In an article explaining that 800,000 people who signed up for insurance on HealthCare.gov (1/5 of the total) received incorrect tax notices, the Times causally mentions that the President caved to pressure and is opening up a “special enrollment period.”
The health care law requires Americans to have insurance, obtain an exemption or pay a tax penalty. Mr. Slavitt said the new special enrollment period was intended for people who had been unaware of the penalty, which the government calls a “shared responsibility payment.”
To qualify for the special enrollment period, consumers must certify that they filed their tax returns and paid the penalty for not having coverage in 2014. They must also certify that they “first became aware of, or understood the implications of, the shared responsibility payment after the end of open enrollment — Feb. 15, 2015 — in connection with preparing their 2014 taxes.”
The special enrollment period serves three purposes to the administration. It will increase the number of people with health insurance, a goal long sought by Mr. Obama. It will reduce the number of people who must pay tax penalties, potentially reducing anger at the White House and opposition to the Affordable Care Act. And it will increase the number of people who receive health insurance subsidies and thus have a personal stake in a Supreme Court case challenging payment of the subsidies in more than 30 states.
Of course, there is no way to prove who only learned about the Obamacare penalty after enrollment closed in February 2015.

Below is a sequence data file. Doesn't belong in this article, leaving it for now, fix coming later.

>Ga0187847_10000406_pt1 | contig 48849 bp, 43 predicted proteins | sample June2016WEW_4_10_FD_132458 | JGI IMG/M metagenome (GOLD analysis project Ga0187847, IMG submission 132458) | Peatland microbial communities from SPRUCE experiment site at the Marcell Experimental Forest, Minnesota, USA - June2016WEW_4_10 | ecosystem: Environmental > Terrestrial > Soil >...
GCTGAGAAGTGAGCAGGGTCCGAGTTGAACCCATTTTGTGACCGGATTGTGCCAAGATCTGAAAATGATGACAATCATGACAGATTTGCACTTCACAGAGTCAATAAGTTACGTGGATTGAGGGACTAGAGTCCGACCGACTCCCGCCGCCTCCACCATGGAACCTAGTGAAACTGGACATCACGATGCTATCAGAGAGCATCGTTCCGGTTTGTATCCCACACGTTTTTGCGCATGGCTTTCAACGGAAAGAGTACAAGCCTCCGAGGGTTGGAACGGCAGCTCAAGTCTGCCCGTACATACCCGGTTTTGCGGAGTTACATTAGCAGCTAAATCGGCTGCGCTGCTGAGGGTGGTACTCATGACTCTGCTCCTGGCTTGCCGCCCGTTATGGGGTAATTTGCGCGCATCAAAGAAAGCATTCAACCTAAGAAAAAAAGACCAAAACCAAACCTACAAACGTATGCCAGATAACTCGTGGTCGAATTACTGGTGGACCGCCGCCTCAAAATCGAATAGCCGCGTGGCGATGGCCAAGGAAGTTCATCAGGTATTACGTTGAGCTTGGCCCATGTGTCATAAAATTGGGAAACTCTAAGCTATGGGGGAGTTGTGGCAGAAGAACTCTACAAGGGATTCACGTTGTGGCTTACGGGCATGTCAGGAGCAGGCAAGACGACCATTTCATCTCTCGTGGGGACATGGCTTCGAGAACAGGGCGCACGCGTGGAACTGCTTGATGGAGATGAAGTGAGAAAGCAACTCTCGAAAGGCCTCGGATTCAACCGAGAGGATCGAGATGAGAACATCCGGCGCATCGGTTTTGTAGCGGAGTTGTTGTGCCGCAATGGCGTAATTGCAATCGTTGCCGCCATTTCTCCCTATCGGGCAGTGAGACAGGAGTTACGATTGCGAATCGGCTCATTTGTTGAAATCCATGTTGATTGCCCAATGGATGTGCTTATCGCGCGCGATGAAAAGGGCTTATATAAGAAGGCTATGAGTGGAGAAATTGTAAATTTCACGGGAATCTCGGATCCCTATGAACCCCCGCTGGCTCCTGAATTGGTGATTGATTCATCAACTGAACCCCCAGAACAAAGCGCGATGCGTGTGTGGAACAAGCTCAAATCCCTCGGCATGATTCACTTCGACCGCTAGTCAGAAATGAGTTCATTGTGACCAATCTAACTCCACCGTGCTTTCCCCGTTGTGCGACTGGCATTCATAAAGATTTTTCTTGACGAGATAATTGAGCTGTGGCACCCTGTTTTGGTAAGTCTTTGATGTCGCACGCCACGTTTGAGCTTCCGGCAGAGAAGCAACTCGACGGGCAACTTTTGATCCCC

It is not clear how the government could verify taxpayers’ claims about when they first realized the implications of the tax penalty. But the pressure to create the new enrollment opportunity was clear. Democrats like Senator Tammy Baldwin of Wisconsin and Representative Lloyd Doggett of Texas, who had urged the move, welcomed the announcement Friday.
This article is very confusing, and doesn’t actually explain how the “special enrollment period works.
The deadline to sign up on HealthCare.gov for coverage in 2015 was February 15, 2015. If you failed to do so, you will need to wait until next year for coverage. By failing to have health insurance during any month in 2015, you will be subject to the individual mandate penalty (or as John Roberts likes to think of it, a tax). If someone signs up for health insurance in March of April, they were still uninsured in January and February, so they would be subject to the penalty. Of course, none of this will matter until 2016, when the returns for 2015 are due. So why the urgency now?
Because as many as 6 million people, who were subject to the individual mandate in 2014 (not covered by exemption), will have to pay the penalty before April 15. The Administration is panicking, and worries about how these people will suffer a huge tax bill. So to preempt this from happening again next year, they’ve re-opened the enrollment period.
Is this even legal? Does HHS have the authority to do this? I haven’t had time to research this question, but I will look into it.